Learning from Wendell Berry

Abra Snider

Our work here at Fresh City has been inspired by giants past and present.  One of these is Wendell Berry.  Long before the terms ‘local’ and ‘organic’ entered the modern lexicon, he was at the forefront of advocating for a fairer and more sustainable food system.  Born in Kentucky in 1934, he has remained close to the lands his ancestors first settled two centuries ago. In the following excerpts from "The Pleasures of Eating" from What are People For?, Berry attempts to answer the question of what can "city people do" about the food system. I begin with the proposition that eating is an agricultural act. Eating ends the annual drama of the food economy that begins with planting and birth. Most eaters, however, are no longer aware that this is true. They think of food as an agricultural product, perhaps, but they do not think of themselves as participants in agriculture. They think of themselves as "consumers." If they think beyond that, they recognize that they are passive consumers. They buy what they want — or what they have been persuaded to want — within the limits of what they can get. They pay, mostly without protest, what they are charged. And they mostly ignore certain critical questions about the quality and the cost of what they are sold: How fresh is it? How pure or clean is it, how free of dangerous chemicals? How far was it transported, and what did transportation add to the cost? How much did manufacturing or packaging or advertising add to the cost? … The consumer, that is to say, must be kept from discovering that, in the food industry — as in any other industry — the overriding concerns are not quality and health, but volume and price. For decades now the entire industrial food economy, from the large farms and feedlots to the chains of supermarkets and fast-food restaurants has been obsessed with volume. It has relentlessly increased scale in order to increase volume in order (probably) to reduce costs. But as scale increases, diversity declines; as diversity declines, so does health; as health declines, the dependence on drugs and chemicals necessarily increases. As capital replaces labor, it does so by substituting machines, drugs, and chemicals for human workers and for the natural health and fertility of the soil. …. What can one do? Here is a list, probably not definitive:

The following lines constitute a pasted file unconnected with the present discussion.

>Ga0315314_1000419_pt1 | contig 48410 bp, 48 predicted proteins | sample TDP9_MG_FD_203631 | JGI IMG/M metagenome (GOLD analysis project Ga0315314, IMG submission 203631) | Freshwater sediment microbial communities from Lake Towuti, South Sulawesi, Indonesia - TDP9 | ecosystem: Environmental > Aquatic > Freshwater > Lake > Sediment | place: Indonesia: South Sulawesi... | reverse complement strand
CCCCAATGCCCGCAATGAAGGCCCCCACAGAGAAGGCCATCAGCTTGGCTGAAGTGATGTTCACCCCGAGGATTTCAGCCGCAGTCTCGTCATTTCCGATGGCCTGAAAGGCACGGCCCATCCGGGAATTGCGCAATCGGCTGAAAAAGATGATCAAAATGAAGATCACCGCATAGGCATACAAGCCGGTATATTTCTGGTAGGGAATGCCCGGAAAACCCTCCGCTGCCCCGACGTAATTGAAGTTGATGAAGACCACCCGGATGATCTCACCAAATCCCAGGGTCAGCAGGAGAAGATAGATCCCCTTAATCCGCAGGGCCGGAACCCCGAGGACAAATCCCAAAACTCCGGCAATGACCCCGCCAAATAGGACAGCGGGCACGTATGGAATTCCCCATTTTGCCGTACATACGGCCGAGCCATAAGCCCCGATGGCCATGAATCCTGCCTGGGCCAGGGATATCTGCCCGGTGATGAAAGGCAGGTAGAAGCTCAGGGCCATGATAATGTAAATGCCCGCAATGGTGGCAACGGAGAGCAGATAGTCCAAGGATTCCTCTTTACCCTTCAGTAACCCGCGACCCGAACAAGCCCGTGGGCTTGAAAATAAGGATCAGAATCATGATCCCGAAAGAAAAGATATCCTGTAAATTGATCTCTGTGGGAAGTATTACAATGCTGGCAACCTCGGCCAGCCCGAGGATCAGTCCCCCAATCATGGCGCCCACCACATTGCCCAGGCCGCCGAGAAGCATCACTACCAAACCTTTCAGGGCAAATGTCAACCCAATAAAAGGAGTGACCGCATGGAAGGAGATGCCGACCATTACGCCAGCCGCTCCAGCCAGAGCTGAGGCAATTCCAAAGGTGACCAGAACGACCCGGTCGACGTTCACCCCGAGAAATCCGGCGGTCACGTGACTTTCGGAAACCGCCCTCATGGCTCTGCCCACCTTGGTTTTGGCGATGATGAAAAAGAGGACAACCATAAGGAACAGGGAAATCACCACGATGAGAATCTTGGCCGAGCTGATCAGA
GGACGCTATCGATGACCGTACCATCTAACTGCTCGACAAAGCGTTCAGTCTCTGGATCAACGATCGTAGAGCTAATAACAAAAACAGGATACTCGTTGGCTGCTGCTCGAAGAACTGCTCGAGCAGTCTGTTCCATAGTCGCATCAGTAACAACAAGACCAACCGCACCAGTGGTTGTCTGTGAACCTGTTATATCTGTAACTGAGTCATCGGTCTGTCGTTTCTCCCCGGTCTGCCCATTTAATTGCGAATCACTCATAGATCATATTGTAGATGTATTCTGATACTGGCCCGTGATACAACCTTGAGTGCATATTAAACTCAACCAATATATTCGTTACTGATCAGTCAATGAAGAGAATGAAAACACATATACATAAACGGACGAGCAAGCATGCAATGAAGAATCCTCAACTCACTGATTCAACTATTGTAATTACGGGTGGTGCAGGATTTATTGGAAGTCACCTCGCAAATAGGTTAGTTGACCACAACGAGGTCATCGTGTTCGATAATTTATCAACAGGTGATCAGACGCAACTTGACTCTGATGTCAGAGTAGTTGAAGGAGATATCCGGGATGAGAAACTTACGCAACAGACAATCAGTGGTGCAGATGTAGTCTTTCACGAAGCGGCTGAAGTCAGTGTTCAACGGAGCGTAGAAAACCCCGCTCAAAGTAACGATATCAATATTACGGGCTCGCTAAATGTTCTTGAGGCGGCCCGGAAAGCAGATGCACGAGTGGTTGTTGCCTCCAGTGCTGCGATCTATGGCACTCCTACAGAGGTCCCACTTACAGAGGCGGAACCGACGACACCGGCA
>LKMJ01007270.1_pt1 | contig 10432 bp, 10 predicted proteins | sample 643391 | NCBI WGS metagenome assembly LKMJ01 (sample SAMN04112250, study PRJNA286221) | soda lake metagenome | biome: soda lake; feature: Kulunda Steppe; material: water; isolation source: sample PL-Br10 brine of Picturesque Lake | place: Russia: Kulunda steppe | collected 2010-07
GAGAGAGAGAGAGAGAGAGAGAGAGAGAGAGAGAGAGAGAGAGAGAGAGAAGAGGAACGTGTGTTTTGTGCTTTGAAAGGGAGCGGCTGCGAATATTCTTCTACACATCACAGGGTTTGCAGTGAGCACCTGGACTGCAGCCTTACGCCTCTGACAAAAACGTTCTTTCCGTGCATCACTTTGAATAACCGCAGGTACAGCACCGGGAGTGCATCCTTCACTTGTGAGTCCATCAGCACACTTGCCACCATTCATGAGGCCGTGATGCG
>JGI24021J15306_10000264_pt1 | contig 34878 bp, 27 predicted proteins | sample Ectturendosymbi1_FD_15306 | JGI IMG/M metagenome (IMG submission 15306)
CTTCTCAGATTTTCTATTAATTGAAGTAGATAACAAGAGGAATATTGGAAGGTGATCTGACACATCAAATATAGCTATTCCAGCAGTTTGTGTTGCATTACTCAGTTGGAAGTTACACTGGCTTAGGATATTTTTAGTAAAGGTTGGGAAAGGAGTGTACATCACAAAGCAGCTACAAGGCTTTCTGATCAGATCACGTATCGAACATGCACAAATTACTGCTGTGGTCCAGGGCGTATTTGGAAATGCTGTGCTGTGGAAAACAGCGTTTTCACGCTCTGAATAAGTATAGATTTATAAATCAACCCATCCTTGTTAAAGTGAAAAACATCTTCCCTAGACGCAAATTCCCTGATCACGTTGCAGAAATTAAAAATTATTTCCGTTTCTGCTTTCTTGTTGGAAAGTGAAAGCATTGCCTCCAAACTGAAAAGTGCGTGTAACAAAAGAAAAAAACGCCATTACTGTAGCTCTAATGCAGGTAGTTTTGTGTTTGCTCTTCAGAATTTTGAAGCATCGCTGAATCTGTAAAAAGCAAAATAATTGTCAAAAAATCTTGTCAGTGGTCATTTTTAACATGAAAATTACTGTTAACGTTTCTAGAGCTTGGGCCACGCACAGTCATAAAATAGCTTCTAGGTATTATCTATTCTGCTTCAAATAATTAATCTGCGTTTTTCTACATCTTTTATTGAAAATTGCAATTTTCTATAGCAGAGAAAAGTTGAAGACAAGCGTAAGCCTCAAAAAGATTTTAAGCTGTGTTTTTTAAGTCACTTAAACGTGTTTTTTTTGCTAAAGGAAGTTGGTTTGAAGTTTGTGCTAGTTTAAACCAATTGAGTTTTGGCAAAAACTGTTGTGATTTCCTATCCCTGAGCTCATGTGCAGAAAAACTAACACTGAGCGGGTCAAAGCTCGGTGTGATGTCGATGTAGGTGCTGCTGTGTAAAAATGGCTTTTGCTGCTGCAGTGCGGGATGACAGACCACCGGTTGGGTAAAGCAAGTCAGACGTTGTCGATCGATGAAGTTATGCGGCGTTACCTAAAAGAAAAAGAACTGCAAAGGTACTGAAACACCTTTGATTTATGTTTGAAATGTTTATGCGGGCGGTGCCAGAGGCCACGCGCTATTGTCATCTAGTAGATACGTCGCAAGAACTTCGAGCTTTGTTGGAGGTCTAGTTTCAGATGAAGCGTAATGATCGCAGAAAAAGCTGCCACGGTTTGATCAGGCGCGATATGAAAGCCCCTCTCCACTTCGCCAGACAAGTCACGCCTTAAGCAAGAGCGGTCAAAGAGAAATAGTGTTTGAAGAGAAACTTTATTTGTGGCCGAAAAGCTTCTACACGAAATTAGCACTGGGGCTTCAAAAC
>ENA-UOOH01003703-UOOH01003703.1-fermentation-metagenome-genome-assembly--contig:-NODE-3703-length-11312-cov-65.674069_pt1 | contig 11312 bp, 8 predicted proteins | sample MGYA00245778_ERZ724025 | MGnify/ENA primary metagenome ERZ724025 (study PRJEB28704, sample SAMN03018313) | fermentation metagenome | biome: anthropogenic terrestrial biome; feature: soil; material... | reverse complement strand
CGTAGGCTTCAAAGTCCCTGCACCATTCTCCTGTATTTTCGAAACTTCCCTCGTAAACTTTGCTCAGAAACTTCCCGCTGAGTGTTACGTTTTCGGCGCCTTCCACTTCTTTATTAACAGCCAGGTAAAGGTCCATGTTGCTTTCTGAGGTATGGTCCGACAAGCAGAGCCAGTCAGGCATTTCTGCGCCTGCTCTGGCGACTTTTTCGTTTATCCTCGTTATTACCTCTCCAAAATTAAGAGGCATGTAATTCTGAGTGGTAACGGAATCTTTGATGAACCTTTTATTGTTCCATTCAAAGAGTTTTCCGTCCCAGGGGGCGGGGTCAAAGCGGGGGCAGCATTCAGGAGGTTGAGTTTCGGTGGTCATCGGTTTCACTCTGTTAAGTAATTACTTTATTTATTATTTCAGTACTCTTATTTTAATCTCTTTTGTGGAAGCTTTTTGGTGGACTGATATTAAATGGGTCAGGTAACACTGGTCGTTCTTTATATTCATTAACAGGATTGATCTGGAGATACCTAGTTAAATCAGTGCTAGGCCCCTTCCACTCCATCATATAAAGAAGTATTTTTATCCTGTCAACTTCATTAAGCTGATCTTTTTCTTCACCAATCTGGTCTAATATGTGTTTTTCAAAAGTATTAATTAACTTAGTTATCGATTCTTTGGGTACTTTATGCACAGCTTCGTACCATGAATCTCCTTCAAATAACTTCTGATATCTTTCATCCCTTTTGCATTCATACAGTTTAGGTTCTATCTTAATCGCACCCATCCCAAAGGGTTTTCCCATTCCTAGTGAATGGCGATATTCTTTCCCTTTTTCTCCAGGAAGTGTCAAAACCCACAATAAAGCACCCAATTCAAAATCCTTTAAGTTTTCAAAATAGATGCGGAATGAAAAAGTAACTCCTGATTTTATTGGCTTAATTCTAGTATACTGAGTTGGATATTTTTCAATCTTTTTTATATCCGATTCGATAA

1. Participate in food production to the extent that you can. If you have a yard or even just a porch box or a pot in a sunny window, grow something to eat in it...
  2. Prepare your own food. This means reviving in your own mind and life the arts of kitchen and household. This should enable you to eat more cheaply, and it will give you a measure of "quality control": you will have some reliable knowledge of what has been added to the food you eat.
  3. Learn the origins of the food you buy, and buy the food that is produced closest to your home. The idea that every locality should be, as much as possible, the source of its own food makes several kinds of sense. The locally produced food supply is the most secure, freshest, and the easiest for local consumers to know about and to influence.
  4. Whenever possible, deal directly with a local farmer, gardener, or orchardist. All the reasons listed for the previous suggestion apply here. In addition, by such dealing you eliminate the whole pack of merchants, transporters, processors, packagers, and advertisers who thrive at the expense of both producers and consumers.
  5. Learn, in self-defense, as much as you can of the economy and technology of industrial food production. What is added to the food that is not food, and what do you pay for those additions?
  6. Learn what is involved in the best farming and gardening.
  7. Learn as much as you can, by direct observation and experience if possible, of the life histories of the food species.

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